Here are what the editors at HealthDay consider to be the most important developments in Critical Care for July 2019. This roundup includes the latest research news from journal articles, as well as the FDA approvals and regulatory changes that are the most likely to affect clinical practice.
Burnout Symptoms May Up Racial Bias Among Resident Physicians
WEDNESDAY, July 31, 2019 (HealthDay News) — Symptoms of burnout seem to be associated with greater explicit and implicit racial bias among resident physicians, according to a study published online July 26 in JAMA Network Open.
$70 Million Settlement Reached in Generic Drug Delay Case
TUESDAY, July 30, 2019 (HealthDay News) — Three drug companies will pay a total of nearly $70 million to California to settle charges of delaying the sale of generic drugs to keep brand-name drug prices high, the state’s attorney general said Monday.
National Norms Developed for Assessing Medical School Empathy
TUESDAY, July 30, 2019 (HealthDay News) — National norms have been developed for assessing empathy among men and women at different levels of medical school education, according to a study published in the August issue of the Journal of the American Osteopathic Association.
N.C. Man Dies of Brain-Eating Amoeba After Visiting Water Park
MONDAY, July 29, 2019 (HealthDay News) — The rare brain-eating amoeba Naegleria fowleri has been confirmed as the cause of death of a North Carolina man.
Pediatricians Have Role to Play in Addressing Racism
MONDAY, July 29, 2019 (HealthDay News) — Pediatricians should play a role in advocating to redress biases and inequalities in the health system and other systems, according to a policy statement published online July 29 in Pediatrics.
Model Fails to Predict Risk for Maternal ICU Admission
FRIDAY, July 26, 2019 (HealthDay News) — A predictive model that uses prenatal risk factors to help identify women at higher risk for admission to the maternal intensive care unit (ICU) has low positive predictive value, according to a study published online July 9 in Obstetrics & Gynecology.
Exposure to Air Pollution Tied to Raised Odds of NICU Admission
THURSDAY, July 25, 2019 (HealthDay News) — Acute exposure to pollutants in the week prior to delivery and day of delivery is associated with increased odds of neonatal intensive care unit (NICU) admission, according to a study published online July 12 in the Annals of Epidemiology.
Review Examines Methods for Diagnosis of Elevated ICP in Critically Ill
THURSDAY, July 25, 2019 (HealthDay News) — Physical examination signs are not sufficiently sensitive for detecting elevated intracranial pressure (ICP) in critically ill adults, according to a review published online July 24 in The BMJ.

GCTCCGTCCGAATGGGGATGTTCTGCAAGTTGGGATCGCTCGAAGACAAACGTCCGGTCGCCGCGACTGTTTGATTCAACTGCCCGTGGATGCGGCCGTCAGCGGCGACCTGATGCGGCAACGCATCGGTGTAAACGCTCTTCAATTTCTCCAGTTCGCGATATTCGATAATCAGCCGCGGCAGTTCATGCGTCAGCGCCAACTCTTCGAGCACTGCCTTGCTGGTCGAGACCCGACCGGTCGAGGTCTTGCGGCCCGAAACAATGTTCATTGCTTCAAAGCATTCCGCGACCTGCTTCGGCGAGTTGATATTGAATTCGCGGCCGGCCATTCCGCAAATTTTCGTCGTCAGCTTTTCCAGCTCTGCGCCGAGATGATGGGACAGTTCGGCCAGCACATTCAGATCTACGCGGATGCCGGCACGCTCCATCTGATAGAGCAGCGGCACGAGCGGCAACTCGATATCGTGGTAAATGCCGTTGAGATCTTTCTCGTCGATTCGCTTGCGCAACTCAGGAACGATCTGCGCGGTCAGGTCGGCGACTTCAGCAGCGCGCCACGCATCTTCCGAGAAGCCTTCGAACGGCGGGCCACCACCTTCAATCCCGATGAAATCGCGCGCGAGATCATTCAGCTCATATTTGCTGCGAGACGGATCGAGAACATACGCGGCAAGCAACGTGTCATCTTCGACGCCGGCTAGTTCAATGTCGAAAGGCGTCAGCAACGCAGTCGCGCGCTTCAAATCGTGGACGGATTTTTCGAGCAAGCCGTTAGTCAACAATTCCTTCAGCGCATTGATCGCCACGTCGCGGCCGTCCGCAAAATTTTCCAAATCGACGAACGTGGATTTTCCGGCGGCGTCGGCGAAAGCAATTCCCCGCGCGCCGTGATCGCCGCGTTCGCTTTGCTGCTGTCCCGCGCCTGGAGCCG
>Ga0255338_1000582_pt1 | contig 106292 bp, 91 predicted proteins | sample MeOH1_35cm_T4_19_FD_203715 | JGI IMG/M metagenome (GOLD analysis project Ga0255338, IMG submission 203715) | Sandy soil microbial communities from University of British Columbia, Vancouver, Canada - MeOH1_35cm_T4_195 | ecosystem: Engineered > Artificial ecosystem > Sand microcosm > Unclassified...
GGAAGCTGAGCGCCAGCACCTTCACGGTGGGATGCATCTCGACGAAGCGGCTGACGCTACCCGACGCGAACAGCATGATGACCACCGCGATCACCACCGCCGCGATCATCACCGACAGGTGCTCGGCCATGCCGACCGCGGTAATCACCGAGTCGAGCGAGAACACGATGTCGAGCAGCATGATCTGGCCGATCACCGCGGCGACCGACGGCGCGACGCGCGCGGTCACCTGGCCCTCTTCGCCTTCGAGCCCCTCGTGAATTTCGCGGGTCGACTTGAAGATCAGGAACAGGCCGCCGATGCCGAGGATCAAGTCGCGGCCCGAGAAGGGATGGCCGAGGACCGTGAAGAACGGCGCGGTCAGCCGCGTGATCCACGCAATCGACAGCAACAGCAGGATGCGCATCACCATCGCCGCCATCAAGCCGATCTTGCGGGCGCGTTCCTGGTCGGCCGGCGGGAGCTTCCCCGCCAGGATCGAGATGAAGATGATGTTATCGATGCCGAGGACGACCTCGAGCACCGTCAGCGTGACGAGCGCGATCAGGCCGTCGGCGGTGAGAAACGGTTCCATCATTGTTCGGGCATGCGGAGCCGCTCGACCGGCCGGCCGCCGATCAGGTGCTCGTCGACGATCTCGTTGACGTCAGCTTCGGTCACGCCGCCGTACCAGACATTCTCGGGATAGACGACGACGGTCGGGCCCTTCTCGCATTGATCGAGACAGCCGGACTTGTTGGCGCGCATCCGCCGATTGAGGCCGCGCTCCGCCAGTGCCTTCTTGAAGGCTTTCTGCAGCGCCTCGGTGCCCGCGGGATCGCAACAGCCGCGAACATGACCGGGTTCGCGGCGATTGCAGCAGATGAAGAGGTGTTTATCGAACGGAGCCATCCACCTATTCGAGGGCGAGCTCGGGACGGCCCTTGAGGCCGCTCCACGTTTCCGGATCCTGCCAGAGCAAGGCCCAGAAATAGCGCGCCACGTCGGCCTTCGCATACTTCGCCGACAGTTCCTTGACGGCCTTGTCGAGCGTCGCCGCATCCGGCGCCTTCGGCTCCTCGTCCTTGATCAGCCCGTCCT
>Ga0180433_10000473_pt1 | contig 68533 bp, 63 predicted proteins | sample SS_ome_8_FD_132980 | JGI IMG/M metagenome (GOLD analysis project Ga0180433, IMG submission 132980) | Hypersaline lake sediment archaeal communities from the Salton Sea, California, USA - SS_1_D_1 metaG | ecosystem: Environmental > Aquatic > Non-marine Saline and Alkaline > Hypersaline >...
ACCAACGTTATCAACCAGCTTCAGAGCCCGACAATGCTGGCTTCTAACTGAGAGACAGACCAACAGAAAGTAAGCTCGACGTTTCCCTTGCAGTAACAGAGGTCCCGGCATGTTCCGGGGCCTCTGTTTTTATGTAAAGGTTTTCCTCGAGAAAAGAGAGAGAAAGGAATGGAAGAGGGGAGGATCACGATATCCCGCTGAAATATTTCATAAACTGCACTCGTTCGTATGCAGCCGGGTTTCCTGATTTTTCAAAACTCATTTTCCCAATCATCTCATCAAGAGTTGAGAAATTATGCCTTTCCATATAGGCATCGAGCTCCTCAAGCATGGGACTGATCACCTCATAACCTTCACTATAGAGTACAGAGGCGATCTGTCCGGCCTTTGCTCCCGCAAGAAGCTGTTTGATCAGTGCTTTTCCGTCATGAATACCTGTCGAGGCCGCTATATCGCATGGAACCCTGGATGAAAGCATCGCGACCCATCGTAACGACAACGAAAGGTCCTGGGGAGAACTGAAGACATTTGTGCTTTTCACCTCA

No Indication of ‘July Effect’ in Context of Cardiac Surgery
THURSDAY, July 25, 2019 (HealthDay News) — In the context of cardiac surgery, there is no indication of a “July effect,” describing worse outcomes in the first month of training, according to a study published online July 25 in the Annals of Thoracic Surgery.
In-Hospital Cardiac Arrests in the U.S. May Be Underestimated
WEDNESDAY, July 24, 2019 (HealthDay News) — More patients suffer cardiac arrest in U.S. hospitals each year than previously estimated — with rates about 38 percent greater for adults and 18 percent greater for children, according to a study published online July 9 in Circulation: Cardiovascular Quality and Outcomes.
About One in 20 Patients Exposed to Preventable Harm
THURSDAY, July 18, 2019 (HealthDay News) — The pooled prevalence of preventable patient harm is 6 percent across a range of medical settings globally, according to a review published online July 17 in The BMJ.
Recarbrio OK’d for Complicated Urinary Tract, Intra-Abdominal Infections
WEDNESDAY, July 17, 2019 (HealthDay News) — The antibacterial drug product Recarbrio (imipenem, cilastatin, and relebactam) has been approved to treat complicated urinary tract infections (cUTI) and complicated intra-abdominal infections (cIAI) in adults, the U.S. Food and Drug Administration announced today.
Intranasal Sufentanil Cuts Acute Trauma Pain Treated in the ED
WEDNESDAY, July 17, 2019 (HealthDay News) — Intranasal sufentanil (INS) is comparable to intravenous morphine (IVM) for acute severe trauma pain treated in the emergency department, according to a study published online July 16 in PLOS Medicine.
Early EEG Helps Predict Cardiac Arrest Outcomes in Comatose